Organizational change is a fact of business life. Nothing stays the same for long periods of time so the ability to lead and adapt in times of change is vital for business owners and leaders. New opportunities, new products, new business initiatives, new owners are some of the moments that can signal change. Many of these change efforts require significant adjustments in how employees get work done.
Change is never easy. More than half the times change efforts fail or are derailed. Failure of such could results in one or more of the following outcomes:
- Low productivity
- Low morale
- Unmet expectations
- Wasted time / budget
- Increased employee turnover
Change is more often resisted than supported in organizations because people are rarely given the chance to understand the reason for the change. First ever step you have to make is to identify the need for change.
The need for change exists in all organizations, if your organization doesn’t innovate and change in accordance with market needs and demands then it will most likely fail. There are 3 things to focus when you are identifying the need for a change.
- Current customers – what needs to change to better serve your current customers?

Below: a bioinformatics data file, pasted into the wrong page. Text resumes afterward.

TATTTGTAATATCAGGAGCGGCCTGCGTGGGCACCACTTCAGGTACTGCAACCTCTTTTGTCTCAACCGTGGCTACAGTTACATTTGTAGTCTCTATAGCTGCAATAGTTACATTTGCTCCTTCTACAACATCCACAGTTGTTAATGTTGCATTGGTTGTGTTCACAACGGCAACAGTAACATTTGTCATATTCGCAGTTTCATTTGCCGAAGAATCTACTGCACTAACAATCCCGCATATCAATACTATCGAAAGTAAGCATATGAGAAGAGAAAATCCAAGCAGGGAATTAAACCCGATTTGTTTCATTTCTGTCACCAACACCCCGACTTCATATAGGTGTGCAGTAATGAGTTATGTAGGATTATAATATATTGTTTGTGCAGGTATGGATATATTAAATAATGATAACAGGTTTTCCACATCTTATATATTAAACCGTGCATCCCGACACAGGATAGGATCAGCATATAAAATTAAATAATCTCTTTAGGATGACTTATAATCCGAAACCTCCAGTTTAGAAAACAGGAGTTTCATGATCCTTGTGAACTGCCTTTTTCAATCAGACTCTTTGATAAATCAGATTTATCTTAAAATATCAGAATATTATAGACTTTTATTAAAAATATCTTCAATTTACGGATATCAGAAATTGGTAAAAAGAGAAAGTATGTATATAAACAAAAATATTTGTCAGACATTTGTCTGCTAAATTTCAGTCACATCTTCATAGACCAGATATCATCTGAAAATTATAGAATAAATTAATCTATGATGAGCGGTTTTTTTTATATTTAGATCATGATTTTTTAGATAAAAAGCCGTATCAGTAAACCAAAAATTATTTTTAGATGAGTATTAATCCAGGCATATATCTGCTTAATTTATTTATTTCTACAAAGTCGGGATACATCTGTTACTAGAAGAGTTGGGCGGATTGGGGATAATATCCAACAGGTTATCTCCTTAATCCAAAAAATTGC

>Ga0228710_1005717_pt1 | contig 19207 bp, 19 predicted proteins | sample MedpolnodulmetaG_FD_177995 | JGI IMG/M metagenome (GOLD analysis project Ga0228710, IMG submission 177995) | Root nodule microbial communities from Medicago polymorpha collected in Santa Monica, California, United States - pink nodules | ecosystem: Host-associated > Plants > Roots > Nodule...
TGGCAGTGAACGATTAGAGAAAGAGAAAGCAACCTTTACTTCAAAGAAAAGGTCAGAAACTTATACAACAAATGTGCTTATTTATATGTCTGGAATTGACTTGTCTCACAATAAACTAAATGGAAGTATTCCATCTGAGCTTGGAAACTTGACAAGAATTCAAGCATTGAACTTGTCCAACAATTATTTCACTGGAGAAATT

- Potential customers – what needs to change to create new customers?
- Corporate culture – what needs to change to better serve your workforce and improve resources so they can influence items one and two above?
When leading a change there are four typical responses to change.
- Those who view change as a personal attack: on their role, job, and responsibility.
- Those who are neutral, they will not directly oppose change as they will just go with the flow.
- Those who oppose all changes, these types of people remain in stealth and try to derail change by using their influence on others, therefore they need to be identified early as possible if you hope to succeed.
- Those who embrace changes, they also need to be identified sooner to give momentum and enthusiasm to the change initiative.
Once you identified these types of people you have to involve all of them. Proper messaging and involvement can convert even adversaries into allies.
And finally here are some key points that need validating before you take on the change initiative:
- The change initiative must be aligned with the company values, vision and mission.
- The initiative should provide unique competitive advantage.
- You should validate proof upon credible research that this initiative is worth taking.
- Identify the risks; all initiatives must include risk management provisions.
- Change initiatives should be considered as a project and be deliverable on a schedule.